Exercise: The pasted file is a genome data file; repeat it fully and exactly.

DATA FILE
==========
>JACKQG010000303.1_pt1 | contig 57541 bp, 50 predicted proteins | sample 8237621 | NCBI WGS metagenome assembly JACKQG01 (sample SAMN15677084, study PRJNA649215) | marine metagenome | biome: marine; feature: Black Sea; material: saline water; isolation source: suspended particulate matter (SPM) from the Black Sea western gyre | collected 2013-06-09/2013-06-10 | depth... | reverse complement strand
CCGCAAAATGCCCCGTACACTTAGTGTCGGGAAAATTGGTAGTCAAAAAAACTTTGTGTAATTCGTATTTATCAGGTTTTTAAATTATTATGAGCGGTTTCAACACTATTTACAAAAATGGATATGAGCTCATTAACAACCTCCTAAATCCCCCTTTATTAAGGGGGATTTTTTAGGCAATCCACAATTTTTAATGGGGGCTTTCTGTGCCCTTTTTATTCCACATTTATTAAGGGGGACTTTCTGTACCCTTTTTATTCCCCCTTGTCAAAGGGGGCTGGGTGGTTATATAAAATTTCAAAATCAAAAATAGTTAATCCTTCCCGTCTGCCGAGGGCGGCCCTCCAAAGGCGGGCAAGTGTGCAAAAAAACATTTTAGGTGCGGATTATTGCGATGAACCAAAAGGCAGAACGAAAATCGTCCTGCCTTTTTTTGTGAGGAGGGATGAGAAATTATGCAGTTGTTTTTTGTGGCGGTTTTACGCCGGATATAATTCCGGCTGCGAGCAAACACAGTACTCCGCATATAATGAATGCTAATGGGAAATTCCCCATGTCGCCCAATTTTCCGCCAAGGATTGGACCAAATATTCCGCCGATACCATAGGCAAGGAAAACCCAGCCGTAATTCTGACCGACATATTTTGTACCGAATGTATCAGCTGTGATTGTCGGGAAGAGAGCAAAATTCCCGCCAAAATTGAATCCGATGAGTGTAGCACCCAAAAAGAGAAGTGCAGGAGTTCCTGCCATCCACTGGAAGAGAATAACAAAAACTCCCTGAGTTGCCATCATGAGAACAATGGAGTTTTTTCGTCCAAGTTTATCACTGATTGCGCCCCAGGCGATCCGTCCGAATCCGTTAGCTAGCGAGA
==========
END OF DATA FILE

>JACKQG010000303.1_pt1 | contig 57541 bp, 50 predicted proteins | sample 8237621 | NCBI WGS metagenome assembly JACKQG01 (sample SAMN15677084, study PRJNA649215) | marine metagenome | biome: marine; feature: Black Sea; material: saline water; isolation source: suspended particulate matter (SPM) from the Black Sea western gyre | collected 2013-06-09/2013-06-10 | depth... | reverse complement strand
CCGCAAAATGCCCCGTACACTTAGTGTCGGGAAAATTGGTAGTCAAAAAAACTTTGTGTAATTCGTATTTATCAGGTTTTTAAATTATTATGAGCGGTTTCAACACTATTTACAAAAATGGATATGAGCTCATTAACAACCTCCTAAATCCCCCTTTATTAAGGGGGATTTTTTAGGCAATCCACAATTTTTAATGGGGGCTTTCTGTGCCCTTTTTATTCCACATTTATTAAGGGGGACTTTCTGTACCCTTTTTATTCCCCCTTGTCAAAGGGGGCTGGGTGGTTATATAAAATTTCAAAATCAAAAATAGTTAATCCTTCCCGTCTGCCGAGGGCGGCCCTCCAAAGGCGGGCAAGTGTGCAAAAAAACATTTTAGGTGCGGATTATTGCGATGAACCAAAAGGCAGAACGAAAATCGTCCTGCCTTTTTTTGTGAGGAGGGATGAGAAATTATGCAGTTGTTTTTTGTGGCGGTTTTACGCCGGATATAATTCCGGCTGCGAGCAAACACAGTACTCCGCATATAATGAATGCTAATGGGAAATTCCCCATGTCGCCCAATTTTCCGCCAAGGATTGGACCAAATATTCCGCCGATACCATAGGCAAGGAAAACCCAGCCGTAATTCTGACCGACATATTTTGTACCGAATGTATCAGCTGTGATTGTCGGGAAGAGAGCAAAATTCCCGCCAAAATTGAATCCGATGAGTGTAGCACCCAAAAAGAGAAGTGCAGGAGTTCCTGCCATCCACTGGAAGAGAATAACAAAAACTCCCTGAGTTGCCATCATGAGAACAATGGAGTTTTTTCGTCCAAGTTTATCACTGATTGCGCCCCAGGCGATCCGTCCGAATCCGTTAGCTAGCGAGA